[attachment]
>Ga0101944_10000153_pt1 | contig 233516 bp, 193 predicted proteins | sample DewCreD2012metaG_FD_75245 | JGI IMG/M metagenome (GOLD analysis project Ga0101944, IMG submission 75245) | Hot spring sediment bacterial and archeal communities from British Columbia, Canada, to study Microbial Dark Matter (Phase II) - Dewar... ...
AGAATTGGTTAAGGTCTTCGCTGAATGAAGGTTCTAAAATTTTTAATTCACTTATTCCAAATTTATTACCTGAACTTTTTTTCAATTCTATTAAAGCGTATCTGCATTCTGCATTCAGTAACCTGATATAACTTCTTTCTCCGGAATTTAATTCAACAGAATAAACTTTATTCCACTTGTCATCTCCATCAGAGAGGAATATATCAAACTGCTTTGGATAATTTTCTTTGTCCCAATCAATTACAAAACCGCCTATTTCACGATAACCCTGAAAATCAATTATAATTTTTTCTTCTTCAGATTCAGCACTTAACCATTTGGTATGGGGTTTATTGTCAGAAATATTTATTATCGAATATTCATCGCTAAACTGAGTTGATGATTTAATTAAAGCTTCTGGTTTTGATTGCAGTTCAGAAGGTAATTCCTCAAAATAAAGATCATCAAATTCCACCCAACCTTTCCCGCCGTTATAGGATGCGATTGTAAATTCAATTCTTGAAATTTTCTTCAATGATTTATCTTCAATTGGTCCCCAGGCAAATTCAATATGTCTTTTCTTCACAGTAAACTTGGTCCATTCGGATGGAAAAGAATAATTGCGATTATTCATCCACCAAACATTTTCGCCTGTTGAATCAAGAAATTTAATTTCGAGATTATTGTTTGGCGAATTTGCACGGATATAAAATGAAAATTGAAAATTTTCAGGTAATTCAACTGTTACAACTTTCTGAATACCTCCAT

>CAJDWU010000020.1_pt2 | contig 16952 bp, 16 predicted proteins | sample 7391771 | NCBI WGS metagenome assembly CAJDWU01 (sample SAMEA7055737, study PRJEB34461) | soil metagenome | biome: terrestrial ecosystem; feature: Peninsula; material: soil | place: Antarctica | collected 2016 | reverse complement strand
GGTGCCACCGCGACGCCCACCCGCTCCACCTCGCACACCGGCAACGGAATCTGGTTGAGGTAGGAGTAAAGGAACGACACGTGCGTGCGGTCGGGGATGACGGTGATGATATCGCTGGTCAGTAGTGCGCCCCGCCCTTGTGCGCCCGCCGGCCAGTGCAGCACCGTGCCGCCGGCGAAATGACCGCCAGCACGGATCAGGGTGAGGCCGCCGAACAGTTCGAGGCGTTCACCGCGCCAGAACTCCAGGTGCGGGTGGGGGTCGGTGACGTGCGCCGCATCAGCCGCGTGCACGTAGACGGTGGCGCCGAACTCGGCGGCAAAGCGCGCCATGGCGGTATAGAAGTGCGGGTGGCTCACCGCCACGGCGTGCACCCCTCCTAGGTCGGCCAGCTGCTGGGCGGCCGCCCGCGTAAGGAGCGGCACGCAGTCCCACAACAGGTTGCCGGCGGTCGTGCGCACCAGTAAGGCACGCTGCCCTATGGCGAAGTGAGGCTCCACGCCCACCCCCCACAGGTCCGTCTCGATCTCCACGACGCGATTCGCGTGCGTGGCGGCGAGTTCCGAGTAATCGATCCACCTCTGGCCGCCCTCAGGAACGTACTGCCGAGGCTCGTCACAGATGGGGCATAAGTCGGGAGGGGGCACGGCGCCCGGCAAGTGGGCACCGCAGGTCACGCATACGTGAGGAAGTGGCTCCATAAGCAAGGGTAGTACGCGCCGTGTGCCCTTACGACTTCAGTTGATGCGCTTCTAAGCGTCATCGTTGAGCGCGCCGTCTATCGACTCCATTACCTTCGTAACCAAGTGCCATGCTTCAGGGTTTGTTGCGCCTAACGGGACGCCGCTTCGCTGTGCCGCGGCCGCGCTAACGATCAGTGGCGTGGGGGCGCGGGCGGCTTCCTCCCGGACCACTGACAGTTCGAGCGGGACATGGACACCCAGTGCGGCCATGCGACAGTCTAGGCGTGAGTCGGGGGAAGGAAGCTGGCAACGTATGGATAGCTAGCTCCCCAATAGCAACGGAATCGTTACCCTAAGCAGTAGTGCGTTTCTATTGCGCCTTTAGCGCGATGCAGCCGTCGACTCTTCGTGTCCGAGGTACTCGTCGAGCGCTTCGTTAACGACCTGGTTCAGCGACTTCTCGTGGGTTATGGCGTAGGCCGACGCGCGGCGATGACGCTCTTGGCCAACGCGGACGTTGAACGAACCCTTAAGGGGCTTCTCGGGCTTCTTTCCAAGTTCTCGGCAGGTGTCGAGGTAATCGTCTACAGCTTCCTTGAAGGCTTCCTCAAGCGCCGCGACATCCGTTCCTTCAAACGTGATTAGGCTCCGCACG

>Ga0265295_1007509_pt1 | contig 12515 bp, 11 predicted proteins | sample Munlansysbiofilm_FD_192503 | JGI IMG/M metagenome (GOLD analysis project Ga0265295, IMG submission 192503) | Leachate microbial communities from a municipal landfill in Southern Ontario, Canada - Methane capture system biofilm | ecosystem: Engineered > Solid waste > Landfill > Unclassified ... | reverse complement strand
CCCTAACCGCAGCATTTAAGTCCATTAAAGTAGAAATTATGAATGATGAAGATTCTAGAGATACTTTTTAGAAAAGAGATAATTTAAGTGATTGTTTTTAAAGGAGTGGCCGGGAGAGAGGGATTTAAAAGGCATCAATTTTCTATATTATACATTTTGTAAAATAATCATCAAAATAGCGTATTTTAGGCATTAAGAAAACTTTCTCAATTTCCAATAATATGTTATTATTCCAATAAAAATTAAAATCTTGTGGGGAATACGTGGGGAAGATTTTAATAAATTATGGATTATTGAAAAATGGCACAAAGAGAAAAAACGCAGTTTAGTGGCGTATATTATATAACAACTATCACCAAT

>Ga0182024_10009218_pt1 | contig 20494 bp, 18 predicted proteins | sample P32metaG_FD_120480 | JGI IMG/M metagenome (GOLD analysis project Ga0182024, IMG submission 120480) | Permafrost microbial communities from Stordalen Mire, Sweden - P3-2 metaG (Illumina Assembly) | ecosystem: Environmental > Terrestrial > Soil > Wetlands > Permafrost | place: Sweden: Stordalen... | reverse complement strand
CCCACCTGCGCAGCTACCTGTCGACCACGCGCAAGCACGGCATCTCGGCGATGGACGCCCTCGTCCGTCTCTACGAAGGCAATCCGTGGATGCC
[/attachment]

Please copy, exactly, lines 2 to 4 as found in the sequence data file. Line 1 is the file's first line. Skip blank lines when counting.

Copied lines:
AGAATTGGTTAAGGTCTTCGCTGAATGAAGGTTCTAAAATTTTTAATTCACTTATTCCAAATTTATTACCTGAACTTTTTTTCAATTCTATTAAAGCGTATCTGCATTCTGCATTCAGTAACCTGATATAACTTCTTTCTCCGGAATTTAATTCAACAGAATAAACTTTATTCCACTTGTCATCTCCATCAGAGAGGAATATATCAAACTGCTTTGGATAATTTTCTTTGTCCCAATCAATTACAAAACCGCCTATTTCACGATAACCCTGAAAATCAATTATAATTTTTTCTTCTTCAGATTCAGCACTTAACCATTTGGTATGGGGTTTATTGTCAGAAATATTTATTATCGAATATTCATCGCTAAACTGAGTTGATGATTTAATTAAAGCTTCTGGTTTTGATTGCAGTTCAGAAGGTAATTCCTCAAAATAAAGATCATCAAATTCCACCCAACCTTTCCCGCCGTTATAGGATGCGATTGTAAATTCAATTCTTGAAATTTTCTTCAATGATTTATCTTCAATTGGTCCCCAGGCAAATTCAATATGTCTTTTCTTCACAGTAAACTTGGTCCATTCGGATGGAAAAGAATAATTGCGATTATTCATCCACCAAACATTTTCGCCTGTTGAATCAAGAAATTTAATTTCGAGATTATTGTTTGGCGAATTTGCACGGATATAAAATGAAAATTGAAAATTTTCAGGTAATTCAACTGTTACAACTTTCTGAATACCTCCAT

>CAJDWU010000020.1_pt2 | contig 16952 bp, 16 predicted proteins | sample 7391771 | NCBI WGS metagenome assembly CAJDWU01 (sample SAMEA7055737, study PRJEB34461) | soil metagenome | biome: terrestrial ecosystem; feature: Peninsula; material: soil | place: Antarctica | collected 2016 | reverse complement strand
GGTGCCACCGCGACGCCCACCCGCTCCACCTCGCACACCGGCAACGGAATCTGGTTGAGGTAGGAGTAAAGGAACGACACGTGCGTGCGGTCGGGGATGACGGTGATGATATCGCTGGTCAGTAGTGCGCCCCGCCCTTGTGCGCCCGCCGGCCAGTGCAGCACCGTGCCGCCGGCGAAATGACCGCCAGCACGGATCAGGGTGAGGCCGCCGAACAGTTCGAGGCGTTCACCGCGCCAGAACTCCAGGTGCGGGTGGGGGTCGGTGACGTGCGCCGCATCAGCCGCGTGCACGTAGACGGTGGCGCCGAACTCGGCGGCAAAGCGCGCCATGGCGGTATAGAAGTGCGGGTGGCTCACCGCCACGGCGTGCACCCCTCCTAGGTCGGCCAGCTGCTGGGCGGCCGCCCGCGTAAGGAGCGGCACGCAGTCCCACAACAGGTTGCCGGCGGTCGTGCGCACCAGTAAGGCACGCTGCCCTATGGCGAAGTGAGGCTCCACGCCCACCCCCCACAGGTCCGTCTCGATCTCCACGACGCGATTCGCGTGCGTGGCGGCGAGTTCCGAGTAATCGATCCACCTCTGGCCGCCCTCAGGAACGTACTGCCGAGGCTCGTCACAGATGGGGCATAAGTCGGGAGGGGGCACGGCGCCCGGCAAGTGGGCACCGCAGGTCACGCATACGTGAGGAAGTGGCTCCATAAGCAAGGGTAGTACGCGCCGTGTGCCCTTACGACTTCAGTTGATGCGCTTCTAAGCGTCATCGTTGAGCGCGCCGTCTATCGACTCCATTACCTTCGTAACCAAGTGCCATGCTTCAGGGTTTGTTGCGCCTAACGGGACGCCGCTTCGCTGTGCCGCGGCCGCGCTAACGATCAGTGGCGTGGGGGCGCGGGCGGCTTCCTCCCGGACCACTGACAGTTCGAGCGGGACATGGACACCCAGTGCGGCCATGCGACAGTCTAGGCGTGAGTCGGGGGAAGGAAGCTGGCAACGTATGGATAGCTAGCTCCCCAATAGCAACGGAATCGTTACCCTAAGCAGTAGTGCGTTTCTATTGCGCCTTTAGCGCGATGCAGCCGTCGACTCTTCGTGTCCGAGGTACTCGTCGAGCGCTTCGTTAACGACCTGGTTCAGCGACTTCTCGTGGGTTATGGCGTAGGCCGACGCGCGGCGATGACGCTCTTGGCCAACGCGGACGTTGAACGAACCCTTAAGGGGCTTCTCGGGCTTCTTTCCAAGTTCTCGGCAGGTGTCGAGGTAATCGTCTACAGCTTCCTTGAAGGCTTCCTCAAGCGCCGCGACATCCGTTCCTTCAAACGTGATTAGGCTCCGCACG